The exoticism of The Kite Runner has enchanted readers, cinemagoers, and now theatre audiences, as Khaled Hosseini’s bestseller takes to the stage in an ambitious show spanning decades of recent Afghanistan history.
This co-production between the Liverpool Playhouse and the Nottingham Playhouse has already had its run at the latter venue, so audiences here can enjoy a slick and bedded-in production. Matthew Spangler’s adaptation crams in a lengthy, weighty tale but despite its mammoth running time, the story flows well and keeps a good pace.
Ben Turner plays Amir, the lead character growing up in 1970s Kabul with his friend and boy servant Hassan (Farshid Rokey). His failure to speak up and prevent a horrific event has devastating implications for the rest of his life, even when political events force him to seek asylum in San Francisco. The title comes from Hassan’s talent for kite running – darting after and retrieving kites cut down by others in a very competitive tournament – a carefree, innocent pastime that leads to something very dark indeed.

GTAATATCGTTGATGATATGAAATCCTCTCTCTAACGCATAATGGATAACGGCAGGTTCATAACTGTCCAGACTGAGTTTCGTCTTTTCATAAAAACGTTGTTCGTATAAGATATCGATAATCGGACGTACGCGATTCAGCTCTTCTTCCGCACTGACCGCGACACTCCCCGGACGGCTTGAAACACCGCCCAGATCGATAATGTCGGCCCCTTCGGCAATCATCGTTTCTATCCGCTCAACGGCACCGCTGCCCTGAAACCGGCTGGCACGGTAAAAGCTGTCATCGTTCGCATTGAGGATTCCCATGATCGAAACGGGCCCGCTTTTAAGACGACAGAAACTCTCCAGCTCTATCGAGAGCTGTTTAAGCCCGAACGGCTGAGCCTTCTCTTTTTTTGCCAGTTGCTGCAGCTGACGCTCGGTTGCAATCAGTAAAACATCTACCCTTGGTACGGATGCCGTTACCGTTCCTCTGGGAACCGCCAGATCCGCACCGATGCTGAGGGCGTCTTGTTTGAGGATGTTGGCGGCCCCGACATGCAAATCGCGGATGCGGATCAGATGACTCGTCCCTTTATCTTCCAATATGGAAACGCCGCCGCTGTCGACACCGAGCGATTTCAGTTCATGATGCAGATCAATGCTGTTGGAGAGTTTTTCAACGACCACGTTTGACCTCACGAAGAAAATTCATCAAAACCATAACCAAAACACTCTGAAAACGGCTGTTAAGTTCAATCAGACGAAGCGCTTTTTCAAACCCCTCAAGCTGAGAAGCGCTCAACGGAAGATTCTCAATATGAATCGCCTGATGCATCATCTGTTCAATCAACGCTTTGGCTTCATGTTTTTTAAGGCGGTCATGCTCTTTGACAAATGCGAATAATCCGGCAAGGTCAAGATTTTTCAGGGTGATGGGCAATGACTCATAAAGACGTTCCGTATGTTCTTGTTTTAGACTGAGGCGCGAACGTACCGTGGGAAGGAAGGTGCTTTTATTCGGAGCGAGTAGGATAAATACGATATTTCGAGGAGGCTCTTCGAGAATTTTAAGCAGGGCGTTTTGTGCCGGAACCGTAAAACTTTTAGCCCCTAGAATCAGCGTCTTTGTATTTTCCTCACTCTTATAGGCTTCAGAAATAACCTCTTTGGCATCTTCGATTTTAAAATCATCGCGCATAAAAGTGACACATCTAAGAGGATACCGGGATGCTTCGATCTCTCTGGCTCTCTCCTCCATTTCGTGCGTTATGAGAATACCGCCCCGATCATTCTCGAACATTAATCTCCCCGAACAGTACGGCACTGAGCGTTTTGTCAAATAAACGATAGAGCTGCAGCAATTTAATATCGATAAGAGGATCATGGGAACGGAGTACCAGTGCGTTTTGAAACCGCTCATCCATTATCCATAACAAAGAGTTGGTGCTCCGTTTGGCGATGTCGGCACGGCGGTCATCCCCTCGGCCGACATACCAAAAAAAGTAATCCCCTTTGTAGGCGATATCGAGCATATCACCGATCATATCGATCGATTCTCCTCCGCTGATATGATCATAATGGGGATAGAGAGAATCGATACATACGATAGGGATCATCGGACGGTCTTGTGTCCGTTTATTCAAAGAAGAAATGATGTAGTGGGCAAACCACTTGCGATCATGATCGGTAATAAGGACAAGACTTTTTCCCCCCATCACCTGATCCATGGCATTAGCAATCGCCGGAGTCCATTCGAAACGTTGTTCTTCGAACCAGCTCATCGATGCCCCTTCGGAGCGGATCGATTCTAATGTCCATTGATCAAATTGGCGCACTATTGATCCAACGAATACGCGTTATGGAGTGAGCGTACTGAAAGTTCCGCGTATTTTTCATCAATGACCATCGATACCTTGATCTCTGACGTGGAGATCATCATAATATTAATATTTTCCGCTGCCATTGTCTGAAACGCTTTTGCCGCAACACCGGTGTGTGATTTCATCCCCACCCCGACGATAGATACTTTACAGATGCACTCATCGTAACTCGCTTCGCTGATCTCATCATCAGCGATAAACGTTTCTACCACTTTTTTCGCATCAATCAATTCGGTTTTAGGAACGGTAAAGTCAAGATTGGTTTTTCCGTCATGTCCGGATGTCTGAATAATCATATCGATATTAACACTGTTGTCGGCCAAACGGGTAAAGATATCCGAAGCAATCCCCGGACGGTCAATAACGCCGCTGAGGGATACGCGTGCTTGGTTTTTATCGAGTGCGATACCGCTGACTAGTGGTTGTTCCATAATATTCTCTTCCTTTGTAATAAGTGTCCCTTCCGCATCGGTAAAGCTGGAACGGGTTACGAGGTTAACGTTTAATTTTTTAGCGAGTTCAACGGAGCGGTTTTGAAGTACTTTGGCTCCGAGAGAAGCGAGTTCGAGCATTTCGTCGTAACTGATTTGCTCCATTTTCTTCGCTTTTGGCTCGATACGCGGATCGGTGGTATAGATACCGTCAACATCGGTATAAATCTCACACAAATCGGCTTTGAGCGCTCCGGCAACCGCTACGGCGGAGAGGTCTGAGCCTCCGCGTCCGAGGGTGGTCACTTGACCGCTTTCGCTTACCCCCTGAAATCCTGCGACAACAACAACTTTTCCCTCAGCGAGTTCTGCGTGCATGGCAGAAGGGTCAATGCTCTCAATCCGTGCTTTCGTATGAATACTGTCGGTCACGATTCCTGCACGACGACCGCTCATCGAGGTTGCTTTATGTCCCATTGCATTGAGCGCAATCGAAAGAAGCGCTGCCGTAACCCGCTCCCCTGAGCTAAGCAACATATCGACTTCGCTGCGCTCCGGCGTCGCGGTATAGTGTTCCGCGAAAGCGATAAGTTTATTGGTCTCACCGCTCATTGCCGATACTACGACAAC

Amir is a physically and mentally demanding role, and Turner’s performance holds the play together nicely as he at once narrates and lives out his tale. The trouble is, Amir’s failings make him a rather unpleasant character, the kind of gormless, self-serving brat who actually makes you want to stand up and heckle, more than once – “don’t just stand there, you bloody idiot, do something!” Similarly, your heart goes out to loyal, passive Hassan, who is in desperate need of a break that never comes.
It’s intense, and sometimes almost unbearably miserable. Lighter moments, like the arrival of Amir and his father (a grand performance from Emilio Doorgasingh) in America, are nicely done by the ensemble, and the story of their horrendous journey to get there makes a wider political point without being over-earnest. Speaking of which, it is good to see a diverse cast bringing to life a culture and country so seldom given this kind of mainstream platform; yet underneath the otherness of The Kite Runner – which probably accounts for some of its appeal – lies a conventional drama peppered with shocking twists.
However as theatre, it looks and sounds brilliant. The kite flying scenes are technically interesting and a spectacle in itself; the use of projections to set the scenes is beautiful. Musician Hanif Khan provides a live, on-stage soundtrack with traditional Arabic instruments that really builds an evocative atmosphere.
The Kite Runner is on until July 8.